Home Videos are getting so much better….

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    • #48584

      Normally I post stuff shot by professional shooters. Every now and then an ammy or intermediate gets my attention and I think their work is definitely worth a look. “Keira in the Park” is typical of what the average VM hobbyist is trying to shoot, home movies of the kids. Using a Nikon D90 filmmaker and Keira’s father Trin has made quite the cute little film with the help of some advanced techniques using both steadycam and dolly rigs. Let me know what you think.

      Keira In The Park from Trin on Vimeo.

    • #199415

      Looks great! In some shots a bit of exposure shift and wobble is visible, but that’s just the camera I guess.

    • #199416

      “In some shots a bit of exposure shift and wobble is visible, but that’s just the camera I guess.”


      From what I read, the wobble was a camera issue and yeah a wee bit of color correction would have done wonders for this. But for just taking a camera out and getting shots of the kid and playing around with some support gear options, it’s pretty good.

    • #199417

      The wobble has always been a serious issue if you use a standard tripod and do panoramic shots you can avoid that issue and still make a solid video. When i do sports pick events that works best because it is nearly impossible to track some of the actions clip for clip due to the velocity of the ball movement.

    • #199418
      Grinner Hester

      Look at the technology advances since we were making home movies. I was shooting with a quazar VHS camera in 1984 and to edit, I shot the television with quued up raw footage. lol Today folks can shoot on HD and edit with a fine NLE for far less money than what was spent 25 years ago.

      This is also why we’ve seen a change in bidding/pricing. While it was no problem to have folks standing in line to pay $450 an hour in a limited linear suite 15 years ago, it’s often a challenge to get more than $175 an hour today for anything they want. This aint all bad. It’s not as if we have to spend the millions on an edit suite we had to 15 years ago. I have less than $70k in mine with decks, sync and everything. When I replace it, I’ll pay a quarter of that with more capabilities. The fella who made this fine video most likly spent less than 5 figures for everything he’s got, including the camera. Our profit margines havn’t changed. Our technology/overhead has.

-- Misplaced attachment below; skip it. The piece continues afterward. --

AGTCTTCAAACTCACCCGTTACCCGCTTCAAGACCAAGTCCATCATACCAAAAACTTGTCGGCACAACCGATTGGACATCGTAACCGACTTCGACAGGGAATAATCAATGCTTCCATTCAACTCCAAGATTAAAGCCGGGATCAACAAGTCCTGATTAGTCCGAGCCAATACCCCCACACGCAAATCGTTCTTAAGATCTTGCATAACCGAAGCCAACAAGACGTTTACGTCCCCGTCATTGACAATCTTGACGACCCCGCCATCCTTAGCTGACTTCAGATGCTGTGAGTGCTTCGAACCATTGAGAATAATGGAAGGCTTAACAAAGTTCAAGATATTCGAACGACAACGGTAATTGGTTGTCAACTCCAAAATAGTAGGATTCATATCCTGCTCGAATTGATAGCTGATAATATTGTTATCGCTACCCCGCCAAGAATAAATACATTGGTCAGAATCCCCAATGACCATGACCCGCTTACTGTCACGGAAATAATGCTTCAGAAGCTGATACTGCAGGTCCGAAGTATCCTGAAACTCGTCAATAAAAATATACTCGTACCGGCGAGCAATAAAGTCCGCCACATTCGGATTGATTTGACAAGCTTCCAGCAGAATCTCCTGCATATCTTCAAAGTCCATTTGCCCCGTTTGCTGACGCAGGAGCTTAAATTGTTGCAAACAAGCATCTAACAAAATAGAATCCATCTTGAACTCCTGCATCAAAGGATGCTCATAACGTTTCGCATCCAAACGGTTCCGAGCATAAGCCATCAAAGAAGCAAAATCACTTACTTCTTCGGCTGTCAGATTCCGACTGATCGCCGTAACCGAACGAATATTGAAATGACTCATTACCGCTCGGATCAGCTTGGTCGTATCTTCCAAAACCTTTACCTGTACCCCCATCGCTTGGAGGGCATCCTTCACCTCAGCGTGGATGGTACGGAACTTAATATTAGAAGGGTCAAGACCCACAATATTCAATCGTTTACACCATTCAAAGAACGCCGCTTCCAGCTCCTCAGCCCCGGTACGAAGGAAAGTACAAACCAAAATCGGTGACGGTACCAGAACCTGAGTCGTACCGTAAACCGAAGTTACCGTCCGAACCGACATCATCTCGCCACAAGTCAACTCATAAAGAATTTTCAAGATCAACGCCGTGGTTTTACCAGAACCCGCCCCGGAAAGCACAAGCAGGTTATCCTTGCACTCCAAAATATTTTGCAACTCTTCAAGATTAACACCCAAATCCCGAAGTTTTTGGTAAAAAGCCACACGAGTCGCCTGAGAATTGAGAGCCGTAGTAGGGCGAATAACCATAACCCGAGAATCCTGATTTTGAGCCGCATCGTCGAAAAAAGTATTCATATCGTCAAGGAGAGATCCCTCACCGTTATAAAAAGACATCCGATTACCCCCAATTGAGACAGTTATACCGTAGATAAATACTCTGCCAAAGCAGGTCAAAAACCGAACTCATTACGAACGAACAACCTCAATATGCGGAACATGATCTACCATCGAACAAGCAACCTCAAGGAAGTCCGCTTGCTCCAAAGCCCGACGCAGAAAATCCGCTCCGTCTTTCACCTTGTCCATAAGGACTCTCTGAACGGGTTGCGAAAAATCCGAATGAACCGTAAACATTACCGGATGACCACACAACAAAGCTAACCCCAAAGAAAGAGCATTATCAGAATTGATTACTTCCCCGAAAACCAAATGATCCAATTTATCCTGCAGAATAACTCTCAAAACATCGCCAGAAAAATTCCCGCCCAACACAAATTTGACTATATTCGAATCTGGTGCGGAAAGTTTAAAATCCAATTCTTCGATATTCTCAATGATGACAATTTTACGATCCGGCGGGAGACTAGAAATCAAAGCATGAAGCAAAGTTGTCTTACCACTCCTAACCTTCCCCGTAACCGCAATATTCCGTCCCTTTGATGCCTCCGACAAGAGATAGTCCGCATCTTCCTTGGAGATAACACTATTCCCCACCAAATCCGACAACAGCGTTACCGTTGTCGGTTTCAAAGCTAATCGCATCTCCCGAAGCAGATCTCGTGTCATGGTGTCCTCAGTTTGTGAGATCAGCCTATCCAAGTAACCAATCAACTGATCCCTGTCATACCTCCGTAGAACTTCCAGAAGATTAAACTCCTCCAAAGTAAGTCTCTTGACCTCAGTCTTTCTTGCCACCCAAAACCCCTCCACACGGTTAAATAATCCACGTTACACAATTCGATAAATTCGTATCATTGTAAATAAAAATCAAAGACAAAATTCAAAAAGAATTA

• #199419

      Those who take the time to learn and practice the essentials, put forth the effort and take the time and opportunity to improve their skills in shooting AND editing always produce better videos. It’s the skill, experience and talent, solid application of acquisition and editing techniques THEN the technology that makes for good productions, not higher quality, more affordable and easier to learn tools of the trade.

      I’d LOVE to have some kind of Super Wheels to tool around in, but I can get to and return from the job with my humble PT Cruiser – 80,000 miles and counting. Likewise, as I’ve noted before, you can build a house with a hammer and handsaw. Who would want to, right? The point is the tools are essential, but knowledge and application of technique and creative abilities is paramount.

      Really enjoyed viewing the video, by the way. Lot of effort went into its making.

    • #199420

      Wow, after this post didn’t get much of a response I’d forgotten it. Glad you guys ‘dug’ it out and took a look at it.

      Yup, the tools are getting better and in most instances cheaper. One thing is for sure, the ‘process’ of doing this work is ridiculously cheap now compared to the cost of what you needed not too long ago. But again as it has been mentioned, it all boils down to how much creative effort you put into the work will decide its ‘quality’. Keira’s father obviously had great material to work with (i.e. adorable kid) but took some extra steps to help make the video that much more ‘watchable’.

      The pro’s on the forums have said it many times that ‘you can do good work even with low-end tools’. The 7D is a mighty fine tool and despite its quality image, could have easily ‘sucked on ice’ if Trin hadn’t taken the time to ‘craft’ his film during the filming and editing process. As an amateur or intermediate shooter the faster you figure out that the crafting of your work is where all the time, effort and money goes into making watchable videos the better. That’s why a pro with a dinky ‘point and shoot’ rig will smoke an amateur with a high-priced one every time. If the pro has access to the more costly rig, fugeddaboutit!

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